In March of 1998, Pope John Paul II wrote, “It is my fervent hope that the document “We Remember: A Reflection on the Shoah,” will indeed help to heal the wounds of past misunderstandings and injustices. May it enable memory to play its necessary part in the process of shaping a future in which the unspeakable iniquity of the Shoah will never again be possible. May the Lord of history guide the efforts of Catholics and Jews and all men of good will as they work together for a world of true respect for the life and dignity of every human being, for all have been created in the image and likeness of God.”
That document ends with: “We pray that our sorrow for the tragedy which the Jewish people has suffered in our century will lead to a new relationship with the Jewish people. We wish to turn awareness of past sins into a firm resolve to build a new future in which there will be no more anti-Judaism among Christians or anti-Christian sentiment among Jews, but rather a shared mutual respect as befits those who adore the one Creator and Lord and have a common father in faith, Abraham.”
As a rabbi, I also pray that two major events of the 21st century: the the awesome resurrection of a Jewish state in the Land of Israel; and the awful Nazi genocide against Europe’s Jews, will enable all of us to understand in a new way the famous passage in Isaiah (52:13-53:12) about God’s servant whose tragic suffering can be redemptive to those who once reviled and belittled him.
Most Jewish scholars have glossed the Isaiah 52:13-53:12 text as referring to the Jewish people during its exile among anti-Semitic European nations. Christian scholars gloss the passage as referring to a suffering and redemptive Messianic figure; Jesus. I think both purports are correct. There can be a dual covenant: one for Israel of the flesh dwelling in synagogues, and one for a spiritual Israel of non-Jews dwelling in churches. Associating the passion and sacrifice of Jesus, with Israel as God’s servant and innocent victim of anti-semitism, provides the world today with a new larger view of our opportunity for redemption and salvation.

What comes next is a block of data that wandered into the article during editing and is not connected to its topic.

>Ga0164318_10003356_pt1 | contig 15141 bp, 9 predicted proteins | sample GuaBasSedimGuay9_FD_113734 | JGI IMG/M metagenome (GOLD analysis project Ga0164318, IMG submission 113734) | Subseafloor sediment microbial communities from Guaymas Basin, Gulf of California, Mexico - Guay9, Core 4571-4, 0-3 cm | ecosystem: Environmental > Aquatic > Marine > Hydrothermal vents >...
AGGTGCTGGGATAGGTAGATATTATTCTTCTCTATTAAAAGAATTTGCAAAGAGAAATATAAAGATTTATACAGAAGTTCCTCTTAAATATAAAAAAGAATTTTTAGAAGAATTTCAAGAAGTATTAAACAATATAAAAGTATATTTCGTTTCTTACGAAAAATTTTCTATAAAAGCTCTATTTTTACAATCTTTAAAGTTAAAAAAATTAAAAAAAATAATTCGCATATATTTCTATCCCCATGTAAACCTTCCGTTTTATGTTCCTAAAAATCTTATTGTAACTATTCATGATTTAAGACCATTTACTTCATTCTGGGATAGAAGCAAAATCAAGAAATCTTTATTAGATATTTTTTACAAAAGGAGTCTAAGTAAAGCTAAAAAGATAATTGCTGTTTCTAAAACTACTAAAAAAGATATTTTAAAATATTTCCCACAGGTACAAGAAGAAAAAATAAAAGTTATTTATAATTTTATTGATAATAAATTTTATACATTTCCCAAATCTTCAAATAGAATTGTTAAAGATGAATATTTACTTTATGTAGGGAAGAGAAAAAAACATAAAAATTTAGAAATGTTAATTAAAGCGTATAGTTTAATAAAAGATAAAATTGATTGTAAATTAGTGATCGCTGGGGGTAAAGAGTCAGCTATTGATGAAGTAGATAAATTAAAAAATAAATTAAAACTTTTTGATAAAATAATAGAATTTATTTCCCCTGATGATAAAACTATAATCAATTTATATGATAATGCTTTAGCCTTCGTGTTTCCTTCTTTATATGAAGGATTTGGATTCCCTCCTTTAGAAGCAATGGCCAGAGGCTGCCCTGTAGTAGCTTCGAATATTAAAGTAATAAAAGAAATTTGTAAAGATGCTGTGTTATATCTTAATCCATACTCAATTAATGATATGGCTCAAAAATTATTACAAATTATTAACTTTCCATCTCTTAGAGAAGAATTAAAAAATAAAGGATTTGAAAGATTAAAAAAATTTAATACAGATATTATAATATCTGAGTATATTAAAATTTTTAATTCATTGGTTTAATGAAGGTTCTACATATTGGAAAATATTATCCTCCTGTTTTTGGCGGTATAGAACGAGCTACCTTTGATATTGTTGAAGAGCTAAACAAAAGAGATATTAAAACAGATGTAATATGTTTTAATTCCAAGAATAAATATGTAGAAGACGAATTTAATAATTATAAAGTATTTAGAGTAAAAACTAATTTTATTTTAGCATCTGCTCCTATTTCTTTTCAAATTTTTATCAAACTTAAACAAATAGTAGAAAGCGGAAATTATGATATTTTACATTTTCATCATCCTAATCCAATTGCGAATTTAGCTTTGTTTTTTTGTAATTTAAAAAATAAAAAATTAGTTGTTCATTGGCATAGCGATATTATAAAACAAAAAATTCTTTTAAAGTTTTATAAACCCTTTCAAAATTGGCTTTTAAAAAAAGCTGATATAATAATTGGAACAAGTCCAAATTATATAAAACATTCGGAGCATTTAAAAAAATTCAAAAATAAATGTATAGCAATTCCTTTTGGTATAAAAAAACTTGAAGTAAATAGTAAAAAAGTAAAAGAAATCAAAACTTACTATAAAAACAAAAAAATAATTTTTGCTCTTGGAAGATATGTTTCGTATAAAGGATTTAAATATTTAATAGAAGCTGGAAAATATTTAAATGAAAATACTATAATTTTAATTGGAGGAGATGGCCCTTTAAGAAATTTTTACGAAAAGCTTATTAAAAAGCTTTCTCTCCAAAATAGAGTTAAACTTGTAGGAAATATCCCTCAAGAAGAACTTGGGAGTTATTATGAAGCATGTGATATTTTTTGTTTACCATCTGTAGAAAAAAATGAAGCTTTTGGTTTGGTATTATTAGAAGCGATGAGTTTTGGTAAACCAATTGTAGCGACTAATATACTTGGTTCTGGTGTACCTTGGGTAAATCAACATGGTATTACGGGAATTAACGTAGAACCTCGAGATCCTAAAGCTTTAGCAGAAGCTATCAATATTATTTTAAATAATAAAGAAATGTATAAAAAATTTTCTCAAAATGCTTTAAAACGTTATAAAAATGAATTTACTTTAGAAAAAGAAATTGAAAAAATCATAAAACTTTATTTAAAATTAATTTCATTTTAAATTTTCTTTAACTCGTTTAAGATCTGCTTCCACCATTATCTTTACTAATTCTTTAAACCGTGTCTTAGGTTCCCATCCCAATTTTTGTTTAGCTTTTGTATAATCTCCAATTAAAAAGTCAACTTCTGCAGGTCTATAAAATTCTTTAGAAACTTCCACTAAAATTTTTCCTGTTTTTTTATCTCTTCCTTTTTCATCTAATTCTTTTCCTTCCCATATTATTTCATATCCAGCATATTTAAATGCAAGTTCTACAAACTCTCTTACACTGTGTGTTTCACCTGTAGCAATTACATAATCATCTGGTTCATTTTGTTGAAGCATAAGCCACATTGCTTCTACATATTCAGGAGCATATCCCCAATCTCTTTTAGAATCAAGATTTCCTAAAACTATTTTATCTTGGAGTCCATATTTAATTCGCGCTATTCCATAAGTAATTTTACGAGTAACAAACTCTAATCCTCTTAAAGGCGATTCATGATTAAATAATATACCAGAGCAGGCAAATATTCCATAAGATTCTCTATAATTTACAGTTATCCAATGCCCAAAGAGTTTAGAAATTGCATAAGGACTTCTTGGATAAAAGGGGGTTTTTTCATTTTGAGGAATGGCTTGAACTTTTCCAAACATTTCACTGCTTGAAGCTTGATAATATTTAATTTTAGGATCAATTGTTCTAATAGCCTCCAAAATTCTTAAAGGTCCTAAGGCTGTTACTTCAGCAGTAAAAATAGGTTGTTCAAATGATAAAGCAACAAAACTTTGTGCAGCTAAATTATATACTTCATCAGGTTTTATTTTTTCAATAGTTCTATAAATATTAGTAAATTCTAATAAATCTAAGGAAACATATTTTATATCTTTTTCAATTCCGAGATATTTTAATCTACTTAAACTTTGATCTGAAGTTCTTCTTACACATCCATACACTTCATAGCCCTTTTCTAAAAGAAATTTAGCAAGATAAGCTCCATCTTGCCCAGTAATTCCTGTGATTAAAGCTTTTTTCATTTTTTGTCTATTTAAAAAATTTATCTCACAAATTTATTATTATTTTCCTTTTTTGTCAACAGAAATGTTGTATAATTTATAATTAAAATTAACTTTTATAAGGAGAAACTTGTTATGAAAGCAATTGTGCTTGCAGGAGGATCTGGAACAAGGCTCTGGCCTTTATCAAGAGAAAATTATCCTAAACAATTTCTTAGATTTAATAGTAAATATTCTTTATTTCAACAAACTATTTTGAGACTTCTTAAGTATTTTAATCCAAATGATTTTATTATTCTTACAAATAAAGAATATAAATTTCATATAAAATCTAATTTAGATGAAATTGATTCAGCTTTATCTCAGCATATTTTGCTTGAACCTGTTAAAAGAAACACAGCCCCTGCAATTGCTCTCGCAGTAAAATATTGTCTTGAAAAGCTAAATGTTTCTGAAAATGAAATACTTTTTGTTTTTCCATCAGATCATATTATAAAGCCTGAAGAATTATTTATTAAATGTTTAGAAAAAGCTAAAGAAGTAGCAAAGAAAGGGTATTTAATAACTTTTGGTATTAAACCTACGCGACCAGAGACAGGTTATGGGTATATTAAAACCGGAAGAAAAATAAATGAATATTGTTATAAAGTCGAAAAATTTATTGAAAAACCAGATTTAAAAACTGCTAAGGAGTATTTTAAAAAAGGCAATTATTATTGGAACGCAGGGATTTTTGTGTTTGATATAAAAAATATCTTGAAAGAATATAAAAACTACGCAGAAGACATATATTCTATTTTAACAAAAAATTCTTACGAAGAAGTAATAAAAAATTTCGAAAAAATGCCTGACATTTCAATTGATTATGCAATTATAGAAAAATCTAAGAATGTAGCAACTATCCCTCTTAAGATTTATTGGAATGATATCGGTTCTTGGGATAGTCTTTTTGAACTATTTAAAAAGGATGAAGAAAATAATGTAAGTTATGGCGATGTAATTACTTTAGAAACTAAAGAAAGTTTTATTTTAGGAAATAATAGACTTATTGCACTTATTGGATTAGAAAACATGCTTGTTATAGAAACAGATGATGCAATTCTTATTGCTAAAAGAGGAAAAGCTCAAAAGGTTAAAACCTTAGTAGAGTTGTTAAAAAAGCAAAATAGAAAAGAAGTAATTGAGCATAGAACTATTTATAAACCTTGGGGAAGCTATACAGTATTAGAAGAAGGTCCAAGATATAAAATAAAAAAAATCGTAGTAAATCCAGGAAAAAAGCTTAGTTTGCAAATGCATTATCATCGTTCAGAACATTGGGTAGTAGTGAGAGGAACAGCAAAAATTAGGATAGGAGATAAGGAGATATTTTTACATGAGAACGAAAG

In Jewish thought the prophet Isaiah himself provides the strongest evidence for the Jewish claim that Isaiah’s servant is Israel, the Jewish People. Several verses in chapters prior to Isaiah 53 specifically state that Israel/Jacob is God’s servant. “You Israel are my servant, Jacob whom I have chosen” (41:8), “Hear me now, Jacob my servant; hear me, Israel my chosen” (44:1), “Have no fear, Jacob my servant: Jeshurun whom I have chosen” (44:2), “Remember all this, Jacob, remember Israel, for you are my servant” (44:21). These verses make it clear that the nation of Israel/Jacob is God’s chosen servant. The national community is spoken of in terms of an individual, as is often the case in the Bible (see Jeremiah 30:10).
There also were some Jewish scholars who did think the suffering servant in Isaiah also referred to an individual messianic figure. Although Isaiah states, “You are my servant Israel, through whom I shall win glory” (49:3) two verses later Isaiah adds, “Now the Lord who formed me in the womb to be his servant, to bring Jacob back to him, that Israel should be gathered to him, now the Lord calls me again: is it too slight a task for you as my servant to restore the tribes of Jacob, to bring back the descendants of Israel?” (49:5&6).